From travel logistics to catering to renting easels for posters, the details that go into planning a conference are not always apparent but are necessary for its success. When the carefully laid plans come together, a seamless experience is created for those in attendance.
And when it comes to wrangling conference logistics, Laurel Fletcher is a seasoned pro. Fletcher is a department administrator at the University of Wisconsin-Madison (UW-Madison) at the Nelson Institute Center for Sustainability and the Global Environment (SAGE). She helps plan and support the semi-annual NASA Health and Air Quality Applied Sciences Team (HAQAST) meetings for over 100 attendees. HAQAST is a collaborative team of 14 primary investigators working with public health and air quality agencies across the globe to use NASA data and tools for public benefit.
Fletcher works closely with Tracey Holloway, HAQAST team lead and professor at UW-Madison, to manage logistics and ensure the success of each conference.
While managing administrative tasks such as communicating reimbursement timelines or booking flights, Fletcher keeps multiple plates spinning at once to ensure participants can attend the conference and enjoy their time there.
“It’s all one big experience for the participants, so if they have a hiccup — like their plane gets delayed or canceled and they have to be put on a different flight — that’s something they have to deal with that could eat into their time at the conference,” said Fletcher.
While the work she does often remains behind the scenes, Fletcher’s attention to detail and years of conference planning expertise help ensure a positive conference experience for attendees.
“Laurel is the master of the black arts of how to get these little pieces taken care of,” said Daegan Miller, previous HAQAST communications coordinator. ”She’s been exceptionally good at thinking about timelines and how long it takes to get any task done.”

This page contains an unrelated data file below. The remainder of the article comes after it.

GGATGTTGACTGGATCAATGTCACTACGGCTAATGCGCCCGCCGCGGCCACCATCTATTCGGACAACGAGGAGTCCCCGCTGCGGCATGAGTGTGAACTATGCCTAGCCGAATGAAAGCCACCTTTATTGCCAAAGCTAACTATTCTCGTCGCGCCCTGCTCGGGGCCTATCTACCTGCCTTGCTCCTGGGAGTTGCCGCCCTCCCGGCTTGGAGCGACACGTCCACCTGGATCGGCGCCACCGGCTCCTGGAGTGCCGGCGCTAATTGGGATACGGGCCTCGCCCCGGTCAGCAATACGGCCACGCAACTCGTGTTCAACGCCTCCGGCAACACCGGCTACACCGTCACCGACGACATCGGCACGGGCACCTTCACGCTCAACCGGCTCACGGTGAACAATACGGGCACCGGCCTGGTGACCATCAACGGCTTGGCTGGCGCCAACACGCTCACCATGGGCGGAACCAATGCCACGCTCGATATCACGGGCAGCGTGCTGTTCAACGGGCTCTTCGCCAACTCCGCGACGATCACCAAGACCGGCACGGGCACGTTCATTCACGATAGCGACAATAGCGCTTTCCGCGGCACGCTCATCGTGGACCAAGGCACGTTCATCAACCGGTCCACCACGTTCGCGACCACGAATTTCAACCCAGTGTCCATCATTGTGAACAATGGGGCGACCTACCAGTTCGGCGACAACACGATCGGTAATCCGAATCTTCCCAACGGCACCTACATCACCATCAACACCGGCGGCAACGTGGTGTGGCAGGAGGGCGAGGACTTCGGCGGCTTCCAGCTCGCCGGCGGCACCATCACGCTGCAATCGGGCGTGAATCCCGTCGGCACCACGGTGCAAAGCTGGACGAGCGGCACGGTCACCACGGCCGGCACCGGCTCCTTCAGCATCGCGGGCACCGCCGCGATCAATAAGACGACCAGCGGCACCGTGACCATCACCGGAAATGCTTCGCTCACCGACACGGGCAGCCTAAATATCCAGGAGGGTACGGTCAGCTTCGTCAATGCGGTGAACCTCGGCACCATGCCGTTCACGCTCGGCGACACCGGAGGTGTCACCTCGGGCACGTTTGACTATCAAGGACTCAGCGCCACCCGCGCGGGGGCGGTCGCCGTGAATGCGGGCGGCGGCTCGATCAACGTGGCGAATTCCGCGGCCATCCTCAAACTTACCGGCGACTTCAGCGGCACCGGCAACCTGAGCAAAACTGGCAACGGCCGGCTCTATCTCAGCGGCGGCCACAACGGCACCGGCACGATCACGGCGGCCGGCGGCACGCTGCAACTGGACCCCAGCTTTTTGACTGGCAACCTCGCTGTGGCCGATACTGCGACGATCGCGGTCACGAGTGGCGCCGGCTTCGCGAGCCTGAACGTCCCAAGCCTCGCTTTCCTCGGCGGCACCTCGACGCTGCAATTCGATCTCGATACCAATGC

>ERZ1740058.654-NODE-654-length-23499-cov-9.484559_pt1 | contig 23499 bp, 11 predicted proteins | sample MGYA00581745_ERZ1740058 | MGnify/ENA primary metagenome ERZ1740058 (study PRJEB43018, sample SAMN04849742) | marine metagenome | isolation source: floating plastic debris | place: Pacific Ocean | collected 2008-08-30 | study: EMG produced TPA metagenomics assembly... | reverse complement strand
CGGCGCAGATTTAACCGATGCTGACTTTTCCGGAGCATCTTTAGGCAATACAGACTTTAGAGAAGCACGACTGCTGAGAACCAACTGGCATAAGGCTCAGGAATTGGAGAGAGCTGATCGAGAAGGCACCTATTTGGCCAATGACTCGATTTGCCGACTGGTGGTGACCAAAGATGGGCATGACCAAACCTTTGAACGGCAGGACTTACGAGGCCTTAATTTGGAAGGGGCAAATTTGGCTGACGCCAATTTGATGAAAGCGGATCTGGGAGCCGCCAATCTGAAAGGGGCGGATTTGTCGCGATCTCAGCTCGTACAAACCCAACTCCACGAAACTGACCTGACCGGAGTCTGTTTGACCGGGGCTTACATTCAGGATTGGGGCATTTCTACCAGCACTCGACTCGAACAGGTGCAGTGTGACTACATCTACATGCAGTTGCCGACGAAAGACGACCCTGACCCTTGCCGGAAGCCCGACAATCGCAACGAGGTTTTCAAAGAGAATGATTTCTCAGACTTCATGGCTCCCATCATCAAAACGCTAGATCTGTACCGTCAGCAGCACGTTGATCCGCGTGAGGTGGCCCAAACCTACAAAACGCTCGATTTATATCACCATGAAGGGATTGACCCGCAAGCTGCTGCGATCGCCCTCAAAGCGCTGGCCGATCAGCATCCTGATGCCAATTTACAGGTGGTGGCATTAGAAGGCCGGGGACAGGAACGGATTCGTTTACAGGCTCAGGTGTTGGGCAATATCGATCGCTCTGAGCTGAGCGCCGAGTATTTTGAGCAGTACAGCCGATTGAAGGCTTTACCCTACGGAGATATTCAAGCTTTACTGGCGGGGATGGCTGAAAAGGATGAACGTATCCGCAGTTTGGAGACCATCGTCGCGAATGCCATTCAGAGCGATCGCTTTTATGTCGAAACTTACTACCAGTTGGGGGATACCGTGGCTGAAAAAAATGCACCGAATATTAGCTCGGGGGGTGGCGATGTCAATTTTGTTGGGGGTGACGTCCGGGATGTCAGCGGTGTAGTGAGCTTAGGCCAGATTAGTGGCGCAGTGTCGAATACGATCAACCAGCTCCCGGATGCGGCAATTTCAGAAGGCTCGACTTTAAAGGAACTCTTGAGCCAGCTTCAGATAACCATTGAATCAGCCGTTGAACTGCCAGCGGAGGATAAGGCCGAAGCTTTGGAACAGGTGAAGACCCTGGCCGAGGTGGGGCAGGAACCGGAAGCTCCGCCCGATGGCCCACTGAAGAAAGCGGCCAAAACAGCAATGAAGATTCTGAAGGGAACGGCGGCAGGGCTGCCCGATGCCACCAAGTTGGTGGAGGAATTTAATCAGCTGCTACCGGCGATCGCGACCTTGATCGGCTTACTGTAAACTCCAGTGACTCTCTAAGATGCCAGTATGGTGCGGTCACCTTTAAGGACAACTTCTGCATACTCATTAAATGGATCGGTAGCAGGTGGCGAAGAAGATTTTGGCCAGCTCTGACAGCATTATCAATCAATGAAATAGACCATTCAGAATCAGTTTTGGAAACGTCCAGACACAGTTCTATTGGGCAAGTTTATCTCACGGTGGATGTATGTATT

For example, one of the many items on her checklist for these conferences is easel rentals. Easels — critical for displaying research posters at a conference — are specialty items that cost about the same amount to rent as they do to buy. For one HAQAST conference, Fletcher hit a legal snag in securing easel rentals. It was down to the wire on Christmas Eve, but she faxed the paperwork in on deadline, and one week later the easels were delivered on time.
To Miller, Fletcher’s contribution to planning the HAQAST conferences has resulted in something much larger than the event’s success. Each HAQAST conference takes place in different locations across the country to ease the burden of travel for attendees. Even still, travel funds for members to attend the conferences can be difficult to obtain. That led the planning team to secure additional funding from the Applied Sciences Program, and it fell to Fletcher to distribute it.
“Laurel made sure [attendees] received funding in a way that was okay for UW-Madison and for the organizations these folks worked for,” Miller said. “It’s hard to overestimate how much goodwill this created for both HAQAST and the Applied Sciences Program in the stakeholder community. Money was part of it, but without Laurel in the trenches of getting that money into people's hands, it wouldn’t have happened. She was the lynchpin there.”
Once conferences come to a close, the HAQAST team disseminates a call for anonymous testimonials from participants to better understand attendees’ experiences. After the HAQAST5 conference in Phoenix, Arizona in 2019, the team received a testimonial as evidence of the value of additional travel funding: “I was the recipient of a travel scholarship and would not have been able to attend if not for this financial support, so thank you! Meeting in-person in a university setting has been a great way to dive deeply into this subject matter.”
Without Fletcher, the HAQAST conferences would not be an inclusive, far-reaching event that brings together the public health and air quality stakeholder communities.
Recognizing her achievements in 2020, NASA honored Fletcher with its Unsung Hero award for her work over the past four years with HAQAST.
“I don’t have any science background, but it’s really nice to be able to do something that supports the scientific work that the NASA HAQAST team is doing,” Fletcher said. “It’s good to think that certain situations will be improved because of some of the work that team is doing. When it seems like everything is really overwhelming in the world, I can throw myself into routine daily tasks and feel like they’re having an impact.”